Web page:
"What is your name?"
Using the ...... translation option, you can break down the sentence a bit and see how it is subtly teaching possessive (i think) "your" and the verb to be (i think) "is"
It's right in line with the learning process style used here, where we have to explore and learn just as much as they have to teach and reveal.
I love the fact we have to figure things out on our own. However, translating literally as you go is counter productive - take "nijiao shenme mingzi" (I have no way to write Chinese here)
You could also ask "nijiao shenme"? And get the same answer... Perhaps? That's all we should care about this early into our journey IMO.
Instead of focusing on the possessive, I'd go a different way and realize there is NO possessive needed to state your name. The math of it is wo + jiao = what I'm called ie. What I would state as "my name is _"
Anyway, check out yellowbridge.com - there are a bunch of Chinese character related resources. It helps me greatly in learning them by looking at their etymology. Good luck :)
叫 is "to be called", so in the examples they use 叫 they are usually saying "You are called what?" In this example they are literally asking "Your name is what?". Also your answer is missing 是 for "is". I don't know why 的 is required, but I have noticed that it often comes after 你/我 when using them with 是. I just started a few days ago too so someone more experienced can answer
You need 的, because that is how you state that something is your possessed by the person mention before using 的. Therefore 你的名字 literally means "your name". I must also say that if the person you are talking to is close to you, lime a friend or family member you can avoid using 的. For example, you can avoid it when saying my dad "我爸爸" instead of “我的爸爸”.
So the structure of the answer they're looking for is 'your name is what?'
Both 的 (de, indicating possessive, a bit like "'s" in English - so 你的 is like "you's", or rather "your") and 是 (shì, which can mean 'this' or 'to be' or 'is') are unfamiliar to me at this point in the course, and I'm finding it really hard getting the hang of them without being given a meaning or even a pronunciation. So looking them up elsewhere and posting my understanding here is my attempt to get over that. :)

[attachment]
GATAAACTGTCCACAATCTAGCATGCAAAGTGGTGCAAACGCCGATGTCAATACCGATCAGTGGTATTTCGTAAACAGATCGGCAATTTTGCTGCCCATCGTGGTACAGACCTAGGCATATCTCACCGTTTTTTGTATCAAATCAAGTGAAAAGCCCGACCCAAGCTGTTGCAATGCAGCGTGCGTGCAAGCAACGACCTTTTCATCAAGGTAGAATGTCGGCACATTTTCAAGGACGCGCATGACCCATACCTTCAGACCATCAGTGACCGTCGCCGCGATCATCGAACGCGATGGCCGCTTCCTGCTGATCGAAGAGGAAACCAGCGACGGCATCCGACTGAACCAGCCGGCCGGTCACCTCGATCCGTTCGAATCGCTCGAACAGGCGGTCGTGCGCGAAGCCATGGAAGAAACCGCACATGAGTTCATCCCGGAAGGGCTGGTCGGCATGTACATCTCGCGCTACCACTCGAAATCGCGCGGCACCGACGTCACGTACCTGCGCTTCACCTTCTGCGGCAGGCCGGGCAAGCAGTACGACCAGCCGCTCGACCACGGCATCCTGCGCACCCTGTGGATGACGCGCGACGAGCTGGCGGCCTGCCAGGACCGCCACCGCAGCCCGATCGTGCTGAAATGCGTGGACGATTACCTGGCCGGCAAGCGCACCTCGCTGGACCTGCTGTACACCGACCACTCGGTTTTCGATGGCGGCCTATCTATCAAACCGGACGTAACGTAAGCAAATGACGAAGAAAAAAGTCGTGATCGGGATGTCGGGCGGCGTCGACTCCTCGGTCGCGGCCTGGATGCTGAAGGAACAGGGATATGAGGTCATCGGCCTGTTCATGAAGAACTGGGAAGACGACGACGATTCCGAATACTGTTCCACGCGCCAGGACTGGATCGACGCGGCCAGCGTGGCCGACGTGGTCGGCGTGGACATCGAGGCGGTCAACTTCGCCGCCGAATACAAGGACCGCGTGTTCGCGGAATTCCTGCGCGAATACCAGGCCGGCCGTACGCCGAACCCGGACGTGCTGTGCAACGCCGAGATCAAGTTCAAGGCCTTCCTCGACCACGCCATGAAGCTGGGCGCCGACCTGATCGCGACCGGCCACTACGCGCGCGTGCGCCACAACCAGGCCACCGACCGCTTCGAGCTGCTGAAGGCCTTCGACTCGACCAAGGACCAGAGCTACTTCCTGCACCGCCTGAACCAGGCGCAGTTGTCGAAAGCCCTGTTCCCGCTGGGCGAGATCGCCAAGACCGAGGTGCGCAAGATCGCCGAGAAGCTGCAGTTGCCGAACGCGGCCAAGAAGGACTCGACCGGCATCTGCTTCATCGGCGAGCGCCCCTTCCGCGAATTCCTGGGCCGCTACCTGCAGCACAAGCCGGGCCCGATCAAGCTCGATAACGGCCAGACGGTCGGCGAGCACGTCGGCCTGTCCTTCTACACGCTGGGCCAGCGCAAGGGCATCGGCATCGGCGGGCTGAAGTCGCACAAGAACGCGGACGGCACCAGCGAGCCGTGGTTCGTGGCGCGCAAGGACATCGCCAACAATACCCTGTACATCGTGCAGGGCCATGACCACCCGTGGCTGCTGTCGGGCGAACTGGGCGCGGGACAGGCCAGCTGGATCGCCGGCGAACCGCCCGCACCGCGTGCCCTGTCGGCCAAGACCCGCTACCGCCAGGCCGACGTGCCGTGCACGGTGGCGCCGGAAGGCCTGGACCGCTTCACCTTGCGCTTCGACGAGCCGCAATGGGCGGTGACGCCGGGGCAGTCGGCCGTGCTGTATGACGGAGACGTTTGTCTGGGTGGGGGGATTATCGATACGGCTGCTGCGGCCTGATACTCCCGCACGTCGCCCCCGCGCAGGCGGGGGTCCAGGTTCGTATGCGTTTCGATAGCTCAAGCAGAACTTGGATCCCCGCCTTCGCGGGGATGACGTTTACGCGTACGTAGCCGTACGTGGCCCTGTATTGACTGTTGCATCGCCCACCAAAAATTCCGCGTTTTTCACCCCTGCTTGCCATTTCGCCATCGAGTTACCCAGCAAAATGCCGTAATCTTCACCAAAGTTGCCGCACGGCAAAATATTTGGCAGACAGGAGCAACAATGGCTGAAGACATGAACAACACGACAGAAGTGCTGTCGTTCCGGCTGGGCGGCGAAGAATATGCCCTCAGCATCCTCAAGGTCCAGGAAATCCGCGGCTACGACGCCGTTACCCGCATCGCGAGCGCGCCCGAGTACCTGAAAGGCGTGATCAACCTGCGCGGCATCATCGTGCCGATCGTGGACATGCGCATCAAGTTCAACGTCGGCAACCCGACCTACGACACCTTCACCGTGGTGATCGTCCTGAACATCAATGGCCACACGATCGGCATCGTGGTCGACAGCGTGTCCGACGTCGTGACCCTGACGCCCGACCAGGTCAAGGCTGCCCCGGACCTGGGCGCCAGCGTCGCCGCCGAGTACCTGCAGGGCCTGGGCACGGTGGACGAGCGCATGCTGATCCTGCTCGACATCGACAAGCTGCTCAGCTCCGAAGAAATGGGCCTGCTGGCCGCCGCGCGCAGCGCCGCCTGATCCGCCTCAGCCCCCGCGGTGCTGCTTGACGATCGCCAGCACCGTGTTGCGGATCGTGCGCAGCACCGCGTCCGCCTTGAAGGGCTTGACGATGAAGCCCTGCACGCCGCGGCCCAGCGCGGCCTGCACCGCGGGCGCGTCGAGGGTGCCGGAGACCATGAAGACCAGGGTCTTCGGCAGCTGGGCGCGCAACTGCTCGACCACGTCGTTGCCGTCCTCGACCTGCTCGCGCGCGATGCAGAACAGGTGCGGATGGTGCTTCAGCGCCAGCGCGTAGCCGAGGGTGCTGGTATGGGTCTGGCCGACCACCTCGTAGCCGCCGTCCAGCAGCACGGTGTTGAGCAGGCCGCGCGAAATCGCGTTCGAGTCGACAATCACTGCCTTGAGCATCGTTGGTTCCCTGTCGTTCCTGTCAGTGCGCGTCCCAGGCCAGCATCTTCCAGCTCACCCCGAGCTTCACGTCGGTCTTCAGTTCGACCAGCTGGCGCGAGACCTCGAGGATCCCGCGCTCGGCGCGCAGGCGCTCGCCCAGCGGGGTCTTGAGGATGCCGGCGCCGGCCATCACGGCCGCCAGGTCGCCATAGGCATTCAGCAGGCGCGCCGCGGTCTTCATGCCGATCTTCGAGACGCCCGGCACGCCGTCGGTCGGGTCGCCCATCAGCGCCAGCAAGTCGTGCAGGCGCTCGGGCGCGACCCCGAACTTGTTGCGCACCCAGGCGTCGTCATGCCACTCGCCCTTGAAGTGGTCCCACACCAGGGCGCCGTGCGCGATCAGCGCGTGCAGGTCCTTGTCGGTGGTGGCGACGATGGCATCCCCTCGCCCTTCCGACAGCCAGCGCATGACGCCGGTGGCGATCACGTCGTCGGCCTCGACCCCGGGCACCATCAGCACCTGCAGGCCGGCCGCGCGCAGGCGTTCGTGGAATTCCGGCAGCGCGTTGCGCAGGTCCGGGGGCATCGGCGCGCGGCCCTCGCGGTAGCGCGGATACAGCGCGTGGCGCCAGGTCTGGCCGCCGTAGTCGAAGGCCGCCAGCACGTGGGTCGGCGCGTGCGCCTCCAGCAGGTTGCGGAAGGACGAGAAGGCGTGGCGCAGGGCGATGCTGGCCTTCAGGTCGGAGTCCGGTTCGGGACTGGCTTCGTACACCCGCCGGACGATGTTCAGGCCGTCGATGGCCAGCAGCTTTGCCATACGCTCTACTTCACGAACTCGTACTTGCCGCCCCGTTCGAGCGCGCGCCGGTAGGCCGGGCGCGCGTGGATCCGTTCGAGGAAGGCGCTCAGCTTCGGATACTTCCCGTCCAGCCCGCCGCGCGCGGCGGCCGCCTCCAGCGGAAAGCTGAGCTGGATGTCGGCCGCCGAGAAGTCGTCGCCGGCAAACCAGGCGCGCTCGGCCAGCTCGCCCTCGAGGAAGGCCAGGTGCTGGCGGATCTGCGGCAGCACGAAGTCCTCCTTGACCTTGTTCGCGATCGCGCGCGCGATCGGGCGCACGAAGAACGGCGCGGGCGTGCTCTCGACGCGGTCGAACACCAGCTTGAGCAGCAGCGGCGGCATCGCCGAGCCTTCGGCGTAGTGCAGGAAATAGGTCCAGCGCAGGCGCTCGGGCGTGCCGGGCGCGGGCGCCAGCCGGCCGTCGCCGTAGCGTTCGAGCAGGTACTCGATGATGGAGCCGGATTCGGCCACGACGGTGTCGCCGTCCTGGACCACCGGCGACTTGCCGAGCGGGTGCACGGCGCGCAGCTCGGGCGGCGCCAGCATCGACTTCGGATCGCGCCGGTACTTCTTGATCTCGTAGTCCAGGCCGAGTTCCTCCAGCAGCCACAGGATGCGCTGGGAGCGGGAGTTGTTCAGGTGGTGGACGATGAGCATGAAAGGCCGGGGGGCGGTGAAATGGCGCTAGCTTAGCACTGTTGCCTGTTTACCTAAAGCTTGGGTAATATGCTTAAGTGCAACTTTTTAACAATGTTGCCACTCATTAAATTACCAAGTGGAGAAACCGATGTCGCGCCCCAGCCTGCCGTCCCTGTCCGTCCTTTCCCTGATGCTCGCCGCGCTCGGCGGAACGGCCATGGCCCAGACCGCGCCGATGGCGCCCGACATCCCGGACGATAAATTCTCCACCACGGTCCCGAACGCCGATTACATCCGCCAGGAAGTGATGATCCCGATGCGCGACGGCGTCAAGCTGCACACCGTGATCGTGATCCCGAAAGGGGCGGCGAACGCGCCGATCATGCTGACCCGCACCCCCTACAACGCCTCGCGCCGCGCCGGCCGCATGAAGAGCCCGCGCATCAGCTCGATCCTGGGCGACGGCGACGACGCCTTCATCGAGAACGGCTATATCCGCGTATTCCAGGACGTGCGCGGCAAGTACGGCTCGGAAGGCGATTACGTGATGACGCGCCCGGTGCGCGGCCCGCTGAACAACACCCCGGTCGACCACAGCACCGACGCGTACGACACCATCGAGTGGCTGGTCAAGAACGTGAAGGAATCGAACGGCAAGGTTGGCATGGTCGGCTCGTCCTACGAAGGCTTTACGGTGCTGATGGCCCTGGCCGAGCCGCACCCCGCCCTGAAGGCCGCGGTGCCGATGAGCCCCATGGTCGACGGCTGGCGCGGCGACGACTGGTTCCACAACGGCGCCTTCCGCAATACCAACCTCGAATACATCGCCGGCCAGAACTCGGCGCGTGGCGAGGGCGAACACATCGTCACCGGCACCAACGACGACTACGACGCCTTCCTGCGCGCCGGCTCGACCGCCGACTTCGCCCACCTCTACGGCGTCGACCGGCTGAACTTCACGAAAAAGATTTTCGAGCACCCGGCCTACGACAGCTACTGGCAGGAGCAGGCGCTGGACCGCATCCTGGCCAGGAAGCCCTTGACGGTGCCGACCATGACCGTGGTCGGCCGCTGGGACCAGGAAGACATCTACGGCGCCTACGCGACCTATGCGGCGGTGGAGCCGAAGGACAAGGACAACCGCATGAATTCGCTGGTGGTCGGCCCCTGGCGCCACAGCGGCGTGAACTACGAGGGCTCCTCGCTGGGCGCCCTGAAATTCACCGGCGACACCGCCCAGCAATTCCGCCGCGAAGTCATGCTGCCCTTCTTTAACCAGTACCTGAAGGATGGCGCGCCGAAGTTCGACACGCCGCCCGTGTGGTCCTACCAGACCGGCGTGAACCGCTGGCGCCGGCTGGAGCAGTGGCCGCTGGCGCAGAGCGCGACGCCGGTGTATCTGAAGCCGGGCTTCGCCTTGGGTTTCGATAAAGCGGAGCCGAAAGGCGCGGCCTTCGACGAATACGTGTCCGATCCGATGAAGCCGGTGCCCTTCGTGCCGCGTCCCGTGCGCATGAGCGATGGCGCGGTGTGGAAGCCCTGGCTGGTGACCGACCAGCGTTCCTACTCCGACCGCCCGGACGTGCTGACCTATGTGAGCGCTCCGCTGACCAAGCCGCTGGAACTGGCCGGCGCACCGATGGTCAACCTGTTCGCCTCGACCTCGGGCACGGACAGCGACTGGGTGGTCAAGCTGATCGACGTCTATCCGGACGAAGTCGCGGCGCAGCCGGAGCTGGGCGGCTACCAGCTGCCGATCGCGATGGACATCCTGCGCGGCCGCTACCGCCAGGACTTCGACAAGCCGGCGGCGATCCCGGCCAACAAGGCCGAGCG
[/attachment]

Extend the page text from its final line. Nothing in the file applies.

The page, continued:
Really maddening to be introduced to them by being expected to use them in a sentence, and then being asked again and again with nothing to hang them on!
Basically they prefer the direct structure for the sentence. Questions are made by replacing the word with a special "question word" (what, where, which etc), or by adding "general question word" at the end of the sentence (for general questions.
So this is the original statement:
Your (你 + 的）name （名字） is （是） Andrea.
To make a special question we replace the answer with a "what". 什么
Your 你的 name 名字 is 是 what 什么?
你(you)的(possessive particle, so "you" becomes "your")名字(name)是(is)什么(what). So, the sentence is "your name is what". As there is a "question word" in the sentence, it becomes a question when translated to English, as "What is your name". As commented by others, 你(you)叫(are called)什么(what)名字(name), something like "What name are you called by?" is valid too.
I don't have access to a Chinese keyboard but the proposed answer is: Ni3 de ming2zi4 shi4 shen2me? (using numbers for tones) Ni3 means you De indicates that what is before de qualifies what is after de. Here it means possession: "ni3 de something" means "your something". Here it can be omitted because a name is always considered personal. Ming2zi4 means name Shi4 means is. I believe it can also be omitted here. Shen2me means what.
So the sentence means, word for word: You 's name is what? That you can translate by "what is your name?"
I am a beginner in the Chinese course, and I have been doing the review exercises. For some reason, in all of the main lessons I've done, I've never been taught the character 的. I don't know how they expect me to answer a question correctly if I haven't even been taught the answer. If this is a bug or something, can you please fix this Dualingo? If it's not, can anyone tell me where I might have missed this being initially taught?